South Korea is currently in the throes of legal limbo concerning abortion laws that have remained virtually untouched since 1953. In April 2019, South Korea’s Constitutional Court determined that the long-standing ban on abortion was unconstitutional and gave the country until December 2020 to reform its abortion laws. Well, December has come and gone and while technically decriminalised, the country remains in legislative purgatory. Telemedical abortion service and advocacy platform, Women on Web, a service which prescribes the medicines that make up the abortion pill, Mifepristone and Misoprostol, to areas where abortion is restricted, first experienced a censorship of its main website in March 2019 and then again to a sister website in June 2020, right in the middle of a global pandemic.
South Korea is currently in the throes of legal limbo concerning abortion laws that have remained virtually untouched since 1953.
The reason cited for the censorships issued by the Korean Communications Standard Commission (KCSC) was that the website was in violation of the country’s Pharmaceutical Affairs Act, given both Mifepristone and Misoprostol are outlawed drugs. Mifepristone and Misoprostol have both been deemed safe and essential by the World Health Organization (WHO) yet despite this, South Korea has upheld its ban against the drugs and maintains strict policies surrounding the prescribing and dispensing of medicines. South Korea’s reluctance to move forward with abortion legislation coupled with its unwillingness to review the gaps left by its pharmaceutical laws marks yet another example of governments justifying the denial of abortion access due to the violation of another law. This is an example of imposed false argumentation in order to maintain control over an aspect of the body politic, namely in this case, women’s health and bodily autonomy. Maintaining this control means further defence of the slippery slope of censorship exhibited by South Korea that seeks to keep its people in the dark about important health and contraceptive issues.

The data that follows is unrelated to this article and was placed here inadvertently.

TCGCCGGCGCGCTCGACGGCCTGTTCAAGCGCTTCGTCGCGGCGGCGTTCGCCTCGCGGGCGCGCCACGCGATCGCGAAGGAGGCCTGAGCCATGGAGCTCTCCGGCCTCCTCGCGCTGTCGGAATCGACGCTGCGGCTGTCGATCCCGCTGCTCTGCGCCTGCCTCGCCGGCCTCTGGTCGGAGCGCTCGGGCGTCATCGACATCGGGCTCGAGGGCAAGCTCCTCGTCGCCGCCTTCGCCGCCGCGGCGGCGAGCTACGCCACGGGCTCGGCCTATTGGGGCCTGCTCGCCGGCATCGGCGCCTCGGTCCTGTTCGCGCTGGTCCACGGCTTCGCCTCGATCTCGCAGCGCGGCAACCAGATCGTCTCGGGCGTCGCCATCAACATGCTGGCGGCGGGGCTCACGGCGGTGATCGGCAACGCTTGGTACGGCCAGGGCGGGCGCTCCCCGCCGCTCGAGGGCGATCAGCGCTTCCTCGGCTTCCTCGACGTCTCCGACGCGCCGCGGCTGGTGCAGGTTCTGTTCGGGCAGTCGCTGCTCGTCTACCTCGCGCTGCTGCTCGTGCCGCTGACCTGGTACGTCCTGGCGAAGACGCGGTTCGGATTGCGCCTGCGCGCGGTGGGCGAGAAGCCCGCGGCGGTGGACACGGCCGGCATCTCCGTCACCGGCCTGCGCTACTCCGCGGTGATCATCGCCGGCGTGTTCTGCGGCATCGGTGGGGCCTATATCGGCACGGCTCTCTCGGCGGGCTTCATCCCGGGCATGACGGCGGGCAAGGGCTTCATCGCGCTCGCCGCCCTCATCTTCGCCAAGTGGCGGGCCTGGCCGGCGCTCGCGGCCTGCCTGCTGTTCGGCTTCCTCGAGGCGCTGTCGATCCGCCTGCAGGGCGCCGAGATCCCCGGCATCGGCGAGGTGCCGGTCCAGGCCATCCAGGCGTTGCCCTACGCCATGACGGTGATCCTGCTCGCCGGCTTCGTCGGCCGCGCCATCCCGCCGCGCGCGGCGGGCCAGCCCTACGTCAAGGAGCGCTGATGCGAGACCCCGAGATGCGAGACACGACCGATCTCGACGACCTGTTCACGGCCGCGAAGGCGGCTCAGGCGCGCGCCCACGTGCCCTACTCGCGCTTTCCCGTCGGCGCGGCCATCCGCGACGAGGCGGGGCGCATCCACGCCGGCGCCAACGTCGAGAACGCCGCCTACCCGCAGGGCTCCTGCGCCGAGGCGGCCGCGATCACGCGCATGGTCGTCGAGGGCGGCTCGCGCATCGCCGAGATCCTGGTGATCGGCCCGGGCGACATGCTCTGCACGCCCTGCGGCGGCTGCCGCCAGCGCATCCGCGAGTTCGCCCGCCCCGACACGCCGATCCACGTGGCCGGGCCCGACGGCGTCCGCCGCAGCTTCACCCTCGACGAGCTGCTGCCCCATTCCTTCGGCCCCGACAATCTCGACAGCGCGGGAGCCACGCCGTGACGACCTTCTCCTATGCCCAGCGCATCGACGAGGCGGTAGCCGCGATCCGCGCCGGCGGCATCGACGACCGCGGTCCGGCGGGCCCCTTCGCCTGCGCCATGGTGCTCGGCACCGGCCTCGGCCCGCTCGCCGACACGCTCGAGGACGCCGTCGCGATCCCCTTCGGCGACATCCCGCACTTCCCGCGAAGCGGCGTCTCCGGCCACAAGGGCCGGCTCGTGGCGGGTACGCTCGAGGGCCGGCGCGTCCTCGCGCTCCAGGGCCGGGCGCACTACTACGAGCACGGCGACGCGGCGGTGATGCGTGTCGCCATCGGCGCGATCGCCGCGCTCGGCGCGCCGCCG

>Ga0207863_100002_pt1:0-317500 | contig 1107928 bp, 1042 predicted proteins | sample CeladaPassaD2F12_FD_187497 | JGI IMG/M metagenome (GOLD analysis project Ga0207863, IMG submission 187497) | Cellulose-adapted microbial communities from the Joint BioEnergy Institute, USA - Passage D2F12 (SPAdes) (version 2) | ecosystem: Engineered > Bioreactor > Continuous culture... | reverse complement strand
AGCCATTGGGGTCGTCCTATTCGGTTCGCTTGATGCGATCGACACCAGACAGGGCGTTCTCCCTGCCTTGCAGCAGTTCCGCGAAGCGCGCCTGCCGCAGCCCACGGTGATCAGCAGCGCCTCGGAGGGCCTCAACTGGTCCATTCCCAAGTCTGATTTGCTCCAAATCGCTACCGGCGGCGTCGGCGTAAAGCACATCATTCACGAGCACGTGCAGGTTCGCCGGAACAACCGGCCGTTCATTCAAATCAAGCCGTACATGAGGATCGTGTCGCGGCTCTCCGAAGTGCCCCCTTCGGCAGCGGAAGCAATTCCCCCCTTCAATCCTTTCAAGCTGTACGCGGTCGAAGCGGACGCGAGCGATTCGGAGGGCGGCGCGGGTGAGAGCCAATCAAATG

Abortion in South Korea: 1953 – Present
For over 66 years, the criminalisation of abortion, as represented in Article 269 and 270 of South Korea’s Criminal Code, had remained in a fixed position with relatively heavy penalties attached to whomever sought one or administered one. Women or pregnant persons who obtained an abortion risked up to a year of imprisonment or a fine equivalent of up to $2000. The consequences for doctors or medical practitioners who performed an abortion were comparably worse, with a consensual abortion resulting in no complications potentially receiving a sentence of up to 2 years imprisonment. These penalties were accompanied by the barring of any doctor who performed an abortion from practising medicine for up to 7 years.